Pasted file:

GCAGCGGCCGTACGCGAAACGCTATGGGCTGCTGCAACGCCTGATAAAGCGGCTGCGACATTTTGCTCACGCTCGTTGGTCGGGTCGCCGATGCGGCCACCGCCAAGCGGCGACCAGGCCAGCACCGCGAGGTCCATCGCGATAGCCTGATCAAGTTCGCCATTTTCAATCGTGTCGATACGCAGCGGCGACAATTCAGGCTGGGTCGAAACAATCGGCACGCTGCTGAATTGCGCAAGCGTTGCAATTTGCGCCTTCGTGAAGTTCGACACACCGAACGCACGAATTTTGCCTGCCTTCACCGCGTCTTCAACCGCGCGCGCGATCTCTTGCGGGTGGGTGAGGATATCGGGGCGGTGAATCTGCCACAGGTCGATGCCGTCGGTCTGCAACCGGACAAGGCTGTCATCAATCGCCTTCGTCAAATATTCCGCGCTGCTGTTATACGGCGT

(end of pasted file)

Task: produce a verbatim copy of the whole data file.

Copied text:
GCAGCGGCCGTACGCGAAACGCTATGGGCTGCTGCAACGCCTGATAAAGCGGCTGCGACATTTTGCTCACGCTCGTTGGTCGGGTCGCCGATGCGGCCACCGCCAAGCGGCGACCAGGCCAGCACCGCGAGGTCCATCGCGATAGCCTGATCAAGTTCGCCATTTTCAATCGTGTCGATACGCAGCGGCGACAATTCAGGCTGGGTCGAAACAATCGGCACGCTGCTGAATTGCGCAAGCGTTGCAATTTGCGCCTTCGTGAAGTTCGACACACCGAACGCACGAATTTTGCCTGCCTTCACCGCGTCTTCAACCGCGCGCGCGATCTCTTGCGGGTGGGTGAGGATATCGGGGCGGTGAATCTGCCACAGGTCGATGCCGTCGGTCTGCAACCGGACAAGGCTGTCATCAATCGCCTTCGTCAAATATTCCGCGCTGCTGTTATACGGCGT